Supervisor Bruce E. Tulloch (R-Potomac) told the Loudoun Chamber of Commerce that the county is ready to face the coming years.
"The fact is Loudoun County is well prepared for the future," he said. "We are a county of great resolve."
Tulloch gave the annual state of the county address to the Chamber of Commerce as part of the group's 2006 Policy Makers series. The speech was given on behalf of the Board of Supervisors.
"We put together this series so we can talk about the region's most critical issues," Mindy Williams, chairman of the board of directors, said.
In his speech Tulloch told the chamber about the positive things coming to the county, from the Howard Hughes Medical Institute to George Mason University's new campus to the new Inova research center. With all of the positives, however, Tulloch pointed out there were still a lot of problems to solve.
"There is a running theme here today," he said. "And that running theme is, what are we going to do about the traffic congestion?"
In all aspects of the county, Tulloch said Tuesday morning, it is important that all elected officials work together regardless of their political position.
"Bipartisan politics are what get things done and we need to get things done," he said. "Unless we all work together and walk in one step, we are not going to bring it home for [citizens.]
TRAFFIC, TULLOCH SAID, is the first thing people mentioned when asked about their major concerns for the county, but, he added, the problem was not going to get solved without help from the state level.
"The only way we can fix traffic congestion is if we fix it together," he said. "Richmond needs to hear from you. You need to energize them."
The vice chairman acknowledged it was going to be difficult to get funding for roads from the General Assembly in Richmond, joking it was the first thing he learned in office and said the county had to look to developers to help build needed roads.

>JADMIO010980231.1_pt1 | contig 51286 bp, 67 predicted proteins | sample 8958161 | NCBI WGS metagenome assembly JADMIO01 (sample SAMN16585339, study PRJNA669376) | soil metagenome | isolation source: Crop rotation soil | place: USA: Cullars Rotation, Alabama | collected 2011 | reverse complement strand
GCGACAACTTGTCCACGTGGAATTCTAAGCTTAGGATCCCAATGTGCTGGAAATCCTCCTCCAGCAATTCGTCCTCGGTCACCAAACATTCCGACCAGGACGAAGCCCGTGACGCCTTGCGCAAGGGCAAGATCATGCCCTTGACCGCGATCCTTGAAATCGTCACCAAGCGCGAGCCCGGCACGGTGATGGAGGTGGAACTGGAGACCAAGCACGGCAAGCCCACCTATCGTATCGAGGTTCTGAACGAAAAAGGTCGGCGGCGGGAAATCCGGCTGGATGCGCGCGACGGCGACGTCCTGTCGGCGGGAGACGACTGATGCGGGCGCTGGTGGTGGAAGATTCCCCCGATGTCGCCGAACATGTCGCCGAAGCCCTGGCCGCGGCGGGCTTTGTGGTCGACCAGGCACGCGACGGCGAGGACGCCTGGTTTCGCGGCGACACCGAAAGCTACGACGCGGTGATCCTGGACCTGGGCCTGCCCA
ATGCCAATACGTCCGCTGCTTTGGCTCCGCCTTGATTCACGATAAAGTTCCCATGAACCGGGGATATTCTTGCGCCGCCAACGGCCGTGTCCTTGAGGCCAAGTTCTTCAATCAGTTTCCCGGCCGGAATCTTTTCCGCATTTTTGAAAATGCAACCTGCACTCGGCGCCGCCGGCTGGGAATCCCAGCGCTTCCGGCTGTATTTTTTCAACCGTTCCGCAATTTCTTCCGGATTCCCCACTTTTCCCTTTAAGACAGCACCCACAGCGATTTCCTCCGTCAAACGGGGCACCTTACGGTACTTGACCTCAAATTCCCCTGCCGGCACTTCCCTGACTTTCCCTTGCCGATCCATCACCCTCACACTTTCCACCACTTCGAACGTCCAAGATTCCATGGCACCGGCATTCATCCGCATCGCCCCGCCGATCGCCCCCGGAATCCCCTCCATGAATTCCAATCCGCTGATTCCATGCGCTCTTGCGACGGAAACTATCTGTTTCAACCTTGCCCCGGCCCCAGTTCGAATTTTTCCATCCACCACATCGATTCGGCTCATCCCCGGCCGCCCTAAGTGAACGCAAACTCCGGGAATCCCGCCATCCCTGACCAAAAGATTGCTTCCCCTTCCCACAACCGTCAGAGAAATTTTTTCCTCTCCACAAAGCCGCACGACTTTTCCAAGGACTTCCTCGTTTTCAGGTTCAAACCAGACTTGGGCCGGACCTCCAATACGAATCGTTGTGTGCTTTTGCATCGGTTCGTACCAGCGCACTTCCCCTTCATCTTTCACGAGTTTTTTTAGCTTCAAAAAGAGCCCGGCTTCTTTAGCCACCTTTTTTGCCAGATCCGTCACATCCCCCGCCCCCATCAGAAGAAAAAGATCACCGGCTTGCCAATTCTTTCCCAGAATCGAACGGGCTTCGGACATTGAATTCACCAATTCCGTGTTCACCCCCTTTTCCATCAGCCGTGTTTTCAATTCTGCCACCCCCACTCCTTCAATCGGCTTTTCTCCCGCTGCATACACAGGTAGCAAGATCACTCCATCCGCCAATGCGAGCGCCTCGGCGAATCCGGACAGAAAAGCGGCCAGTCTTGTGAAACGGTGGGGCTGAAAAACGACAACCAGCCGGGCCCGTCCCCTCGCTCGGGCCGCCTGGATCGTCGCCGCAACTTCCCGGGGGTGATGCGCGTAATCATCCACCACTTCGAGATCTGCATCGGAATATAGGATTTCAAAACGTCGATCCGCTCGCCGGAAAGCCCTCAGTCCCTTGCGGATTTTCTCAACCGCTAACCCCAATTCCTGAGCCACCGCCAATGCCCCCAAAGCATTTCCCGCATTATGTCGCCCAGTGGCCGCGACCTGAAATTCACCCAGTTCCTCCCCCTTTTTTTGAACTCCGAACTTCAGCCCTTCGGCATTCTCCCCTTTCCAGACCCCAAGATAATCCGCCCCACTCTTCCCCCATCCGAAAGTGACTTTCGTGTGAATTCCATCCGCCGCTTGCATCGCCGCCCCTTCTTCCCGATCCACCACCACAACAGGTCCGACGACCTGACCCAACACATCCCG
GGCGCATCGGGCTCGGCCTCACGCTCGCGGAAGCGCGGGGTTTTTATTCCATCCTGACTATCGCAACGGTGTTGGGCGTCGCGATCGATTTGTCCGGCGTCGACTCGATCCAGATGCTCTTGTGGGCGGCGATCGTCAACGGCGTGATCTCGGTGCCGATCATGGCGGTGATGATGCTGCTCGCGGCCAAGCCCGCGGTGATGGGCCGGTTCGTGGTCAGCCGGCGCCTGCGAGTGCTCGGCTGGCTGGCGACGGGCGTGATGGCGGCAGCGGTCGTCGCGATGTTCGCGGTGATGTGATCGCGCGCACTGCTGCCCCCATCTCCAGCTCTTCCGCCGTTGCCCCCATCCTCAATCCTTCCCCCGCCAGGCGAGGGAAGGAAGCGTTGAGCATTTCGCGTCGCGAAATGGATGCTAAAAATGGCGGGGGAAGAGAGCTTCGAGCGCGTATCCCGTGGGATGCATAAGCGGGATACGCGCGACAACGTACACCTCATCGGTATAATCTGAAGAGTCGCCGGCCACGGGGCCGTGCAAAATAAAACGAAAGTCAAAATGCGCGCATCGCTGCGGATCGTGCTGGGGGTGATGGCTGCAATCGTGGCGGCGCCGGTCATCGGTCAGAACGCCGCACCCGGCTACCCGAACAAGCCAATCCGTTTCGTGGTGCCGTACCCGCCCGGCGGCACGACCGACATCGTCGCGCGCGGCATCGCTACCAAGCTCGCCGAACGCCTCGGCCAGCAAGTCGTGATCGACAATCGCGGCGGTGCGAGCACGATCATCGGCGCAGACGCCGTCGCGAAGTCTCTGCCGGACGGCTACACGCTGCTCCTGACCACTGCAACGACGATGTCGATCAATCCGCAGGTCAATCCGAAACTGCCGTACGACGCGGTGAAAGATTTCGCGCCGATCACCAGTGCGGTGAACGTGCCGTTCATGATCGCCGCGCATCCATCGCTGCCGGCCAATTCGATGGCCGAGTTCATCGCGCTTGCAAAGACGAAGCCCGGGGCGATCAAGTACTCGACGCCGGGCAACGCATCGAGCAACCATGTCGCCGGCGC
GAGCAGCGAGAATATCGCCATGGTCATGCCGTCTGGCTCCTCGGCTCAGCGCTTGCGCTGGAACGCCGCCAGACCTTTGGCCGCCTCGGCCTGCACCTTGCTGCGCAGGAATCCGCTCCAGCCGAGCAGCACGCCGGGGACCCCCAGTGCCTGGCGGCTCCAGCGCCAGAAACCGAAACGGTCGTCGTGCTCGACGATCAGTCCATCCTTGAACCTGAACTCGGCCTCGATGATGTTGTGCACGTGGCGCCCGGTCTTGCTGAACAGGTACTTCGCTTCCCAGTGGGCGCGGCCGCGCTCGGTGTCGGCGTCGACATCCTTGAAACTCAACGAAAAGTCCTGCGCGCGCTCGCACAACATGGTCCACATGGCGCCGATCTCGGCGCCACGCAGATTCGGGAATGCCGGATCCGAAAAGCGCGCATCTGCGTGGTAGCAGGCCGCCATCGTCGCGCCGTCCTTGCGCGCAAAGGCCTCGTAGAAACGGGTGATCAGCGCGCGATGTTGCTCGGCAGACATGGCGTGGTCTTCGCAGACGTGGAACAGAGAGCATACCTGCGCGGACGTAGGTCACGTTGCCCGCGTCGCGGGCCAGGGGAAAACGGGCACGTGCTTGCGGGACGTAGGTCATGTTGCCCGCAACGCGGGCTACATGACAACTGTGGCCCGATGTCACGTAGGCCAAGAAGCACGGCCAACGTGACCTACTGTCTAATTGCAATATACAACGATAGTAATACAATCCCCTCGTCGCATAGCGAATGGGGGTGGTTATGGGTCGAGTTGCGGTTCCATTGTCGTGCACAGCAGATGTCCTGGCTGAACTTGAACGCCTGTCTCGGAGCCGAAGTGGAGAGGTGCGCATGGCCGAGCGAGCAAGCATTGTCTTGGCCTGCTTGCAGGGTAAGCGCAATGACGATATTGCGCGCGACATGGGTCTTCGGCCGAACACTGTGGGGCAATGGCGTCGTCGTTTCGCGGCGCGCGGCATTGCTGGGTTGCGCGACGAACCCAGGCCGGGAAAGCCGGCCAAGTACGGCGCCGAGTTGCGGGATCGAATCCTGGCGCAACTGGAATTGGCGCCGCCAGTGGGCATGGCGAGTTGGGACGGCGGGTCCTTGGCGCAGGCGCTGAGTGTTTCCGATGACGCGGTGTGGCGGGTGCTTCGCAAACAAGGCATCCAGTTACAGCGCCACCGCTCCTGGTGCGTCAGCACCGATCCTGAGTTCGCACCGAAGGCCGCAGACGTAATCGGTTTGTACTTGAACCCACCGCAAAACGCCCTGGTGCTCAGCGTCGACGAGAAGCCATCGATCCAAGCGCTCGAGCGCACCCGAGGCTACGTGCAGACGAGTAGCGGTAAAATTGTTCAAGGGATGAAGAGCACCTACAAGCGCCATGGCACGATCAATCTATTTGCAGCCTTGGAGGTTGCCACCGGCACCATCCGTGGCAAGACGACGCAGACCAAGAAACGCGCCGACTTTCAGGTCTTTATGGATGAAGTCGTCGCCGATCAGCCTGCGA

"Everyone wants to villainize the developers, but villainizing the developers is not a good thing," Tulloch said. "If you are driving on a road in Loudoun County, chances are you are driving on a road built by developers."
Tulloch pointed out that there are 35,000 houses that could be developed in eastern Loudoun by right, which would require developers to provide no money for schools or for road improvements. By working with developers, he said, the county can get more of what it needs.
"We're trying to extract as much from them for our citizens as we can," he said.
School Board chairman Robert Dupree (Dulles), who attended the meeting along with School Board members, Priscilla Godfrey (Blue Ridge) and Robert Ohneiser (Broad Run), asked Tulloch about the board's decision to put a road project referendum on the November 2006 ballot. Dupree said the board had always worked to provide money for education, public safety and other county needs under a set debt capacity and he wanted to know how the board planned to add road construction to the list under the same debt capacity.
Tulloch told Dupree he personally did not believe it was time for the county to get into the road building business because he believes there are other priorities for the board to address.
"I will never put the priorities of our children below [roads]," he said.
Tulloch said he believed building roads with local tax revenue would create a double taxation of county residents because the state would still take tax money from the county to pay for road construction.
"I have a hard time double taxing the people of Loudoun County," he said. He added that if the people of the county voted for the referendum, he would honor their decision and do his best to see the projects through to completion.
AS FOR THE continued population growth of the county, Tulloch said it is a complicated issue that will be best dealt with through regionalism and a managed, long-term plan.
"No politician can tell you they can control [growth] because they can't," he said. He pointed out that the population would reach 500,000 people based solely on development approved by previous boards.
Tulloch told the chamber that the current Board of Supervisors was encouraging nonresidential development in order to increase the amount of tax money on the bottom line.
"The nonresidential vacancies are dropping," he said. "I am so happy to be able to stand before you and say that. The policies of the Board of Supervisors are producing more commercial viability."
Part of that viability, Tulloch said, will be continued growth and increasing tax revenue.
"I am pro managed growth," he said. "I believe if you don't have a county that's growing, it's dying."